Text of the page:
We are terrified to criticize our beloved Israel. AIPAC, the defender of Israel in the US Congress and whose advocacy I support, studiously avoids offering public criticisms of Netanyahu’s government. Recently it offered lukewarm platitudes applauding Israel’s vibrant internal debates while reserving fire only for Israel’s external threats. But what of the organization’s arguments that it is our shared democratic values that bind America to Israel and that guarantees America’s continued support of Israel’s defense? In our imaginations Israel appears to represent not some real place but instead a repository of our dreams. We worry that our truth telling will make common cause with Israel’s enemies and our antisemitic haters. We become despondent that our loving critiques will unfetter the already weak bonds our children feel towards Israel. We deflect and say things like, “Israel is fighting against countless enemies and not just those on its borders.” Or “Look at some of the speakers from this weekend’s conference at the University of Pennsylvania.” Or “Can you believe the double standard the United Nations applies to Israel?” And so, when we need to be talking, and debating, our own present flaws we double down on our enemies’ wrongs and haters’ injustices. We turn away from the uncomfortable. We look back to yesteryear. Instead of confronting today’s ugly truths, we find solace in our myths. We even start rewriting past wrongs. Then it occurs to me. We have been doing this for a long, long time.

Take but one example from our history and tradition. King David is the greatest of kings. “David melech Yisrael chai, chai v’kayam. David, the king of Israel lives, and lives forever.” He was a mighty warrior and fierce general. David led the Israelites in battle and most importantly united the Southern and Northern kingdoms. He established Jerusalem as our eternal capital. He was a poet who authored the psalms. He is revered as the line from which the messiah will one day come and save the world. As Shabbat leaves, and we extinguish the Havdalah candle, we sing “Eliyahu Hanavi.” We invite Elijah’s presence who will announce the coming of the messiah. “Bim’herah beyameinu yavo eleinu im Mashiach ben David. May he come soon in our own day with the messiah son of David.”

And yet, if you read the Bible, as we did this past year, you quickly discover that the David Melech myth does not exactly match the man. David is guilty of adultery and murder. He sleeps with Bathsheba while her husband Uriah is off fighting the king’s wars. And then when she becomes pregnant has this loyal soldier murdered by instructing his commanders to leave Uriah unprotected and alone when facing the enemy. What happens next? The prophet Nathan marches into the palace, confronts David, and castigates the king. When looking at the Bible, David seems like the most unlikely of figures to give rise to the future redemption. Then again perhaps redemption is discovered more in the prophet Nathan’s truth telling than the David Melech myth we so love to sing about.

Somehow David emerges unblemished and untarnished after millennia of storytelling. People choose to forget the biblical tale. In truth his unified Jewish kingdom only lasts for thirty-three years. Even his greatest success is short lived.  The modern State of Israel is now seventy-five years old. It stands on precarious footing. Its democracy appears fragile. Of course, there are legitimate criticisms of Israel’s judicial system, but to remove the only check and balance that Israel’s system offers is antithetical to its democratic foundations.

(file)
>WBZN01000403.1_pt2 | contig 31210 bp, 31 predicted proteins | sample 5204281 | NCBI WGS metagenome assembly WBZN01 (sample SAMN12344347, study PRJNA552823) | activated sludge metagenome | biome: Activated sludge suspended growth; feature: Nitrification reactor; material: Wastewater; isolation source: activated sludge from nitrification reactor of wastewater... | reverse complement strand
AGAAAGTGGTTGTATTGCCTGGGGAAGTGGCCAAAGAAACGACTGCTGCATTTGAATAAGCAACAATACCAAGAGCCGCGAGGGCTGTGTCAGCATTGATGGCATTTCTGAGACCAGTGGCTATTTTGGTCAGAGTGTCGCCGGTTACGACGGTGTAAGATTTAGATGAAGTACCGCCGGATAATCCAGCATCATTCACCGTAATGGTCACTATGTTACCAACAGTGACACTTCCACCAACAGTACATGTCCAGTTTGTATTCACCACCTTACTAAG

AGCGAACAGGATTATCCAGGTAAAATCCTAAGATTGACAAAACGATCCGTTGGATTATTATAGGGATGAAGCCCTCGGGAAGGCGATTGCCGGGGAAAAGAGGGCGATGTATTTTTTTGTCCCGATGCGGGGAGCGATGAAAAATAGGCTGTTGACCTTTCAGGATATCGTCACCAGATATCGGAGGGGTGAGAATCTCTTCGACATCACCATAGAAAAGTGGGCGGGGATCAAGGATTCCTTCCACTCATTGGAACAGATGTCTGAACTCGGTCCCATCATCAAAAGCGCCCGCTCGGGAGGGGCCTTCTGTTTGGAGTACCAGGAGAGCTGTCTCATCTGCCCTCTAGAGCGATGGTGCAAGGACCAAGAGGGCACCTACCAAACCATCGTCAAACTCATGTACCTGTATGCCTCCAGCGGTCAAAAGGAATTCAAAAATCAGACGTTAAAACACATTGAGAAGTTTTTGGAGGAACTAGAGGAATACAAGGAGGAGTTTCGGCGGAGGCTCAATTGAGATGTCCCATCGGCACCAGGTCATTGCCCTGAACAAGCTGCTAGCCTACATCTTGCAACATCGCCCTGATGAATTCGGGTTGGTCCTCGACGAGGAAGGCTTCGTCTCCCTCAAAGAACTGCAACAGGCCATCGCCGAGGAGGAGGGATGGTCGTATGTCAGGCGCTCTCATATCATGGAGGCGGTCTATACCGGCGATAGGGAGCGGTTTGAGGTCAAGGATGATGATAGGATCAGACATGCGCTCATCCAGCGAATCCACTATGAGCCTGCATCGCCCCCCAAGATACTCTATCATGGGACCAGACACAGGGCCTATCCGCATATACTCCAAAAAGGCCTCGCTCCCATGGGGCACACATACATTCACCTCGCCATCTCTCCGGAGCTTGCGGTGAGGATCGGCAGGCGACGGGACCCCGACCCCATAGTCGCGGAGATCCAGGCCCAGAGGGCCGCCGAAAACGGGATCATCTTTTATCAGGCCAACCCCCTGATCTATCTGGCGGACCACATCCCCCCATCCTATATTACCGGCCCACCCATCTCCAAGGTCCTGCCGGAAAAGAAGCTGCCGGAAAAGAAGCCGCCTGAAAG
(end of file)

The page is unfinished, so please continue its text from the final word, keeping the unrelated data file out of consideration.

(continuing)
When the State of Israel was established its first prime minister, David Ben Gurion, authored its Declaration of Independence. That document states: “The State of Israel will be based on freedom, justice and peace as envisaged by the prophets of Israel; it will ensure complete equality of social and political rights to all its inhabitants irrespective of religion, race or sex; it will guarantee freedom of religion, conscience, language, education and culture.” But those beautiful and inspiring words never gained the force of law. Ben Gurion resisted attempts to call a constitutional convention and enshrine these words as law.

And who stood in opposition to the Ben Gurion we so often idealize? Menachem Begin. He argued, and lost, for the need to write a constitution that would guarantee Israel’s democracy. Begin said, “We have learned that an elected parliamentary majority can be an instrument in the hands of a group of rulers and act as camouflage for their tyranny.” Begin rightly believed that the majority can have anti-democratic impulses. He understood that democracies are not so much about majority rule but instead about ensuring the rights of all citizens. They are about protecting minorities with as much vigor as rulers.

Think about this. The man who founded the very party that Bibi Netanyahu now leads was one of Israeli’s greatest proponents of democracy. The man who is responsible for leading Israelis to independence and nationhood sidelined early attempts to write a constitution. History is oh so messy. Ponder this fact. Begin, the guy who ordered the bombing of the King David Hotel when it served as the headquarters for the British Mandate was a leading advocate of democracy and Ben Gurion, the revered founder of the modern state the authoritarian’s silent accomplice. The truth is never so tidy. It does not fit into the compartments we like to build.  t does not square with the stories we so love to tell.